Thursday, February 19, 2009
Hopia: the Final Stages (3/3)
This is my final hopia post in a series of 3. I am writing this while waiting for my cinnamon rolls to rise (using supersoft ensaymada dough).
Photo above shows my first batch, with experimentations on different wrapping. Slideshow below shows few hopia I made with the last roll of dough I prepared before (one of 4 rolls), baked in oven toaster set at 450 deg F for 15 minutes or so. Each roll of dough could make 4-5 pieces of good-sized hopia. (Suggestion: Maybe a better method would be to flatten the whole roll and then punch out circles before putting filling in, rather than flattening each piece. )
The slideshow is pretty much self-explanatory.
While my first batch was baked in my oven set at 350 deg F, I figured, I would try baking at almost the same temp I bake my empanada. The main objective anyway is to cook and brown the dough wrapping. The filling itself was precooked, so there is no danger of underbaking.
And since I was left with only a roll of the dough I prepared earlier, I had only 8 pieces to bake. I did not feel like wasting that much energy by heating up the big space of conventional oven, so I opted to use the oven toaster. The only thing to keep in mind when doing this is not to burn the ones closest to the heating element; i.e., the middle row. So after about 10 minutes, I rotated the pieces so that the brownnest ones I placed at the periphery and vice versa, to achieve even browning of all pieces.
Baked at this temp, the crust had more crunch to it, which will only hold true for when it is freshly baked, of course. If you refrigerate then reheat later, you might not have the same crunchiness anymore. Not that a lot of Filipinos will miss this "freshly baked" sensation because a lot of us are used to the already cold hopia in the bakeries. I myself had only a few chances of getting really freshly baked hopia when I was still in PI. The hopiang baboy my Manong and the other bakers in our cheap (neighborhood type) bakery was not one I really liked, mainly because I knew there really was no "baboy" in it; only lots of onions in oil. (That said, please know that I will never have a recipe here for hopiang baboy. Now that I have shared how to make the dough and wrap the filling, it will be up to you to experiment making hopiang baboy or hopiang hapon (although I think hopiang hapon uses a different dough recipe/method).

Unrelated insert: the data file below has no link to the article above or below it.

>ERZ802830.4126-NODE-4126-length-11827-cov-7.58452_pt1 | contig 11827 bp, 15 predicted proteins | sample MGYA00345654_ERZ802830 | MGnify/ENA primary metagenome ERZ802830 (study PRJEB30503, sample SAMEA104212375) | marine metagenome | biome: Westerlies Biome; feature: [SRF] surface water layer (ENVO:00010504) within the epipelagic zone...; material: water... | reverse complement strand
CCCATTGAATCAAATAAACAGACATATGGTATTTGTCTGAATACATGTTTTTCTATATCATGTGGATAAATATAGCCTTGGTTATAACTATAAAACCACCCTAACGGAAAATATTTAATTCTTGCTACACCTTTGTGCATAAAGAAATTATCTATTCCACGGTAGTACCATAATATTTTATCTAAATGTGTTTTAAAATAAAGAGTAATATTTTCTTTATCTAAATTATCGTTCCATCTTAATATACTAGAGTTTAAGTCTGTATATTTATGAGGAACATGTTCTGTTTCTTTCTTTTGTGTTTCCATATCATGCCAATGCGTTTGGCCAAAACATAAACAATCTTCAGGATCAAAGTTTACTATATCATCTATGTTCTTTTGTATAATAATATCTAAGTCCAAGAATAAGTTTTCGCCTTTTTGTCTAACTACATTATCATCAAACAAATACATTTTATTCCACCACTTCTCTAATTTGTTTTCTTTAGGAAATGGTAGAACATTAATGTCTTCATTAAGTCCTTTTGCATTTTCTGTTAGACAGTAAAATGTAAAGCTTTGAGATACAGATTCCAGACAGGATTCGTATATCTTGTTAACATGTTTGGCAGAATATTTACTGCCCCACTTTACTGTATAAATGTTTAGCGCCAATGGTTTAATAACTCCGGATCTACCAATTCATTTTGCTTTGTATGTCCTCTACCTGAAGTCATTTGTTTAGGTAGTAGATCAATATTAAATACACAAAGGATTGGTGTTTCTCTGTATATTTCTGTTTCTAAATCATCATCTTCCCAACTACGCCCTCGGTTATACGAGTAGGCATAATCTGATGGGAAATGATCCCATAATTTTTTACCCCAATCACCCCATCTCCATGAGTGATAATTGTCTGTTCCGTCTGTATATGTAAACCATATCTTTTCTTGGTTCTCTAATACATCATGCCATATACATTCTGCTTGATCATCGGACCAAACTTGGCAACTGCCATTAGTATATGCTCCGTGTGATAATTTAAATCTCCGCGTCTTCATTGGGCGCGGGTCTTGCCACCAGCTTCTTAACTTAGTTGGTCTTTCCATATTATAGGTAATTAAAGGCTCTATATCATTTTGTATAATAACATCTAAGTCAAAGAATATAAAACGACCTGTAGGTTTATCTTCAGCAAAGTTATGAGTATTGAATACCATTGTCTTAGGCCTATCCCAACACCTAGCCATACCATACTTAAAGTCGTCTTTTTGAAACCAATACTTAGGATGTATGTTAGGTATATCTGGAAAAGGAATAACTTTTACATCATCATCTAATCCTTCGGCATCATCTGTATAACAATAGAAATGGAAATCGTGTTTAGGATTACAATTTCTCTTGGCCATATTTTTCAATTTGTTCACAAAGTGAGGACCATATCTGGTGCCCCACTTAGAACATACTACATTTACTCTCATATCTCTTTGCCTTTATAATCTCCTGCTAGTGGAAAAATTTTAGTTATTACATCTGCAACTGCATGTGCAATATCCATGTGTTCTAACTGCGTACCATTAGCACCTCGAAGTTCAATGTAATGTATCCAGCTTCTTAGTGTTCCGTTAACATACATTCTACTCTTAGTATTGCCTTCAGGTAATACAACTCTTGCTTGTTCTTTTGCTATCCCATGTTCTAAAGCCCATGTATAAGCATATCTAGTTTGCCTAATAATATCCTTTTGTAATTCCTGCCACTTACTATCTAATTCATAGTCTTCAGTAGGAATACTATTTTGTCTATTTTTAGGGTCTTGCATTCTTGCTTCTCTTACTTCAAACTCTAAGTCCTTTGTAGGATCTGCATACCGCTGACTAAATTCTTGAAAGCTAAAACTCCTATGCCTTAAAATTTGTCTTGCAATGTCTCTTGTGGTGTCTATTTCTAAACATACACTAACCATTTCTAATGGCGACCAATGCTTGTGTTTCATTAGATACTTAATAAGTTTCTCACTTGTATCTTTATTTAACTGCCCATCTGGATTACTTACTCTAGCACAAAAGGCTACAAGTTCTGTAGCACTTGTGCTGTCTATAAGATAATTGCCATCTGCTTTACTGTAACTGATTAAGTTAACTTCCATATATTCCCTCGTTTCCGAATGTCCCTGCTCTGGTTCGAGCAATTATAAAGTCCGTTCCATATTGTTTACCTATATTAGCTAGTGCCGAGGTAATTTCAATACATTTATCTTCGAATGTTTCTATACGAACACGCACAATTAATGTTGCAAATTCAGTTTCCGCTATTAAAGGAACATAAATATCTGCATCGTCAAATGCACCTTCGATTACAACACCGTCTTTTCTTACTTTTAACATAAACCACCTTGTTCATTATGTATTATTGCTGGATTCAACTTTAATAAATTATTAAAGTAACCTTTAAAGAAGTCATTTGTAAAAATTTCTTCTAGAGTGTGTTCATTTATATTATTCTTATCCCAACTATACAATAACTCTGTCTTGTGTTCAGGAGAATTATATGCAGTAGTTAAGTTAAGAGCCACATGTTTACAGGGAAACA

UPDATE: Here is a recipe for hopiang hapon by Mrs. Rusty. (Note to Mrs. Rusty: Many times I would have wanted to leave a message on your site but I would have to register in Multiply so I back out. I tried to look for a way to send you a message, but it's the same thing. Please know that I love visiting your site!)
I HOPIA all enjoyed my hopia series!